For a moment, I thought Billie Holiday was on stage when I see Tonya Broach as Lenora. But then this fireball of comedic sass and tell-it-like-it-is bravado takes over and makes it her own. Broach embodies her character with a human heart, but a generator of advice and gossip that could be a half time show at the Super Bowl. Skillfully played, Broach supplies the jam, and some comedic antics that are a scream.. But also enables her character to pull back and provide prospective. All of us need a Lenora is our lives, even if at the end, you can't really blame her for what happens, because it is all based in truth.

Mother Du Bois is a complicated mess of sorts. Struggling from an overbearing husband, who calls her "wife", as if that was her only identity, but then uses him as a weapon of guilt against her own daughter. Coping with a loss that has strings attached that are suffocating. Trying to connect with a daughter that does not accept things just to survive. But even medicated with headache powder, her heart is still the center of her being and shines through at beautiful moments during the performance. Pamela Morton handles this character assignment like a pro. Through her tortured, almost Stepford movements, we come to learn so much about her pain, and her love. At the end, Morton delivers a powerful piece of poetic prose.

As W.E.B. Du Bois enters, Edward Swan cuts a fine figure. There would be no doubt that he would appear as "the most interesting man in the world" commercials. His character is the Debbie Downer of the party here.  I mean, who uses math to find a mate. Completely engulfed in "what looks best" and "what is best for the movement of people of color", he is the one who holds the playbook. It seems as if it were the old electronic football game, he would be in the center and all the other players would vibrate around him. Although Swan has a great presence, his delivery of character is not as strong as the others. It doesn't seem that the actor and the character have meshed together as one, and settled into a confident space. But he has enough gusto to make his character push the others to play the game correctly, or be able to do the end around without being flagged by the referee.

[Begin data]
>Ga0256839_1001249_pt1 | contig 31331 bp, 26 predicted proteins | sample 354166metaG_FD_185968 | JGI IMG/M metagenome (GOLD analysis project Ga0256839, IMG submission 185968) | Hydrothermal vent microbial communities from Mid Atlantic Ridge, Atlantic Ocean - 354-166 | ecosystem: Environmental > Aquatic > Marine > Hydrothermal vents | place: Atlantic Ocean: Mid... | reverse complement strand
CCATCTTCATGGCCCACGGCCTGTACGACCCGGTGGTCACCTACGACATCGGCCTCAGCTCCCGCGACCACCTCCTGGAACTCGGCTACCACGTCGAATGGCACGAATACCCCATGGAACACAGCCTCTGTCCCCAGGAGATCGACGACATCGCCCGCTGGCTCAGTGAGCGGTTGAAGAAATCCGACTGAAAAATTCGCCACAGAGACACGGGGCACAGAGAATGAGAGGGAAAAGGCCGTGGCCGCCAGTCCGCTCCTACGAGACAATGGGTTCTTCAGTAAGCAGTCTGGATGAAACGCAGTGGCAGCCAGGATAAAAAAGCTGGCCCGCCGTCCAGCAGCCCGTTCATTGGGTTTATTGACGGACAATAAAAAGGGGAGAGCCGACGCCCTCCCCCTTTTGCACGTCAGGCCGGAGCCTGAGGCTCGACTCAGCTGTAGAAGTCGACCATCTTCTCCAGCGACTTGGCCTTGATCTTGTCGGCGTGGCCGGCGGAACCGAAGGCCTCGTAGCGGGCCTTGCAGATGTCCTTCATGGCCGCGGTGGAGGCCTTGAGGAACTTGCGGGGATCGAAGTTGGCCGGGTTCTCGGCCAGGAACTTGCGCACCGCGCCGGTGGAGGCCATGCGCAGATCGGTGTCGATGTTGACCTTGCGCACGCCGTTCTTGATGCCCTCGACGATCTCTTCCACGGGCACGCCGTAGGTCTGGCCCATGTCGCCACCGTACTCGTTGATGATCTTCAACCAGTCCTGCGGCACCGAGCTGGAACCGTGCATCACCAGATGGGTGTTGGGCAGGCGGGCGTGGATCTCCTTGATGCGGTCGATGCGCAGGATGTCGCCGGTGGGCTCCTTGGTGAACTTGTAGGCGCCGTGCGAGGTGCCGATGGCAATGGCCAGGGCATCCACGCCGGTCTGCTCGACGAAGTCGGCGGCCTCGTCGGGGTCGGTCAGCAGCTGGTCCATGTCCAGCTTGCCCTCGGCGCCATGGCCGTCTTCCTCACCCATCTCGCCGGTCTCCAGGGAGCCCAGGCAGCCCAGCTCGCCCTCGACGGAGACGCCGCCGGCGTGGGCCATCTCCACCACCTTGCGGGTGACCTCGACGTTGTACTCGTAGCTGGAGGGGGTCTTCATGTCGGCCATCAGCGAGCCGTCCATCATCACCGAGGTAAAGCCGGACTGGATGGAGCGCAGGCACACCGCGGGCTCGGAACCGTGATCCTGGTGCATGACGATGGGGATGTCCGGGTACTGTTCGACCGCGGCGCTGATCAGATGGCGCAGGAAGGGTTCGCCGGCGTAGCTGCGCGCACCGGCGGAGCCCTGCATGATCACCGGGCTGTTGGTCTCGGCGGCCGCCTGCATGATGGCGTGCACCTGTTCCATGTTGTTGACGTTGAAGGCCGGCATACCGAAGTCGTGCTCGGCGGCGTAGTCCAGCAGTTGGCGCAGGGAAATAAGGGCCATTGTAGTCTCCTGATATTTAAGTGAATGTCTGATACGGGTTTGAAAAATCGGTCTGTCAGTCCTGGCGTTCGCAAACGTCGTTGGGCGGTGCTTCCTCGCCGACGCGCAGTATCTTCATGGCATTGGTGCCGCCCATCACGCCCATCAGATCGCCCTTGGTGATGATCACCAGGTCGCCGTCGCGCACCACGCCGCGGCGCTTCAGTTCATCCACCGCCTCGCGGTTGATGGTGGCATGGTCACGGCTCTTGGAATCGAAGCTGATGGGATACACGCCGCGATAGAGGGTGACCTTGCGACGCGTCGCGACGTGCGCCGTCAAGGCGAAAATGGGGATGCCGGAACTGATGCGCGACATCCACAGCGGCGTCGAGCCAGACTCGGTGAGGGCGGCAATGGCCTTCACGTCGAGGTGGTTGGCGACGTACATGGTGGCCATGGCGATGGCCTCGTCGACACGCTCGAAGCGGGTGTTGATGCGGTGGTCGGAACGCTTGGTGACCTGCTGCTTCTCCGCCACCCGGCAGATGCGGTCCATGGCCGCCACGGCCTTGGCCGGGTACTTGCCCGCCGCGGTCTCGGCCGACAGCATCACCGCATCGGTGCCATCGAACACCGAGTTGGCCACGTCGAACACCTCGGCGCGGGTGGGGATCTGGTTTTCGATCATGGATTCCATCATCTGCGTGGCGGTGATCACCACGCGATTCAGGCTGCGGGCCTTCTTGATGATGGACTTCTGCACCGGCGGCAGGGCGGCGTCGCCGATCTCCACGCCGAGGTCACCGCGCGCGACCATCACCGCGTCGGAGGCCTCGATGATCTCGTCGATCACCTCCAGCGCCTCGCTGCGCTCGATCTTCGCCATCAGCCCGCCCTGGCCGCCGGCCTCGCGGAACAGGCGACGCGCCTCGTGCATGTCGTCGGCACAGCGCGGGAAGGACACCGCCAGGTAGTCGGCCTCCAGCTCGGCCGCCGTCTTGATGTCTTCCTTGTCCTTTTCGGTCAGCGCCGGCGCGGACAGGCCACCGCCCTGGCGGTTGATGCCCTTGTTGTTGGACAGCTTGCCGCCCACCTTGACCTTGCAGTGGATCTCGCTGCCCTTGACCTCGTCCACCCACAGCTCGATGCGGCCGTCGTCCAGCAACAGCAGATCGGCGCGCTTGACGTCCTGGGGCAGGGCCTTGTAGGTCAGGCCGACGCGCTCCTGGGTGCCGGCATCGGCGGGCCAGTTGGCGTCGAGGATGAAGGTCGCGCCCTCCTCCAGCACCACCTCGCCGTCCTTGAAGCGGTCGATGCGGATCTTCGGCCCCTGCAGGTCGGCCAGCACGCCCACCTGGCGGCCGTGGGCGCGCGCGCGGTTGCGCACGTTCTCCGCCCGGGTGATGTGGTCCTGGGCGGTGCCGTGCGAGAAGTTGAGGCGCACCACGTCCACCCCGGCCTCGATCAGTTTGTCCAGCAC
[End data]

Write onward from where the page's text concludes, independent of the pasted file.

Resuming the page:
Meg Parish does a great job with costumes, especially with Lenora. The lighting bothered me a little bit with the scenes that are upstage. Having actors go out of the light is not the best, but certainly not a deal breaker. but otherwise, Micheal Beyer creates a period ambiance

One of the lasting things that cross my mind about this play, is that you can never go back. That is a tough message to hear, and to reconcile. Director Caroline Jackson Smith has provided an evening of theatre that lets us weigh that message. And that is a beautiful thing to have a part of the play resonate inside you.

Ensemble Theatre is a gem. Artistic Director, Celeste Cosentino,  should be very proud.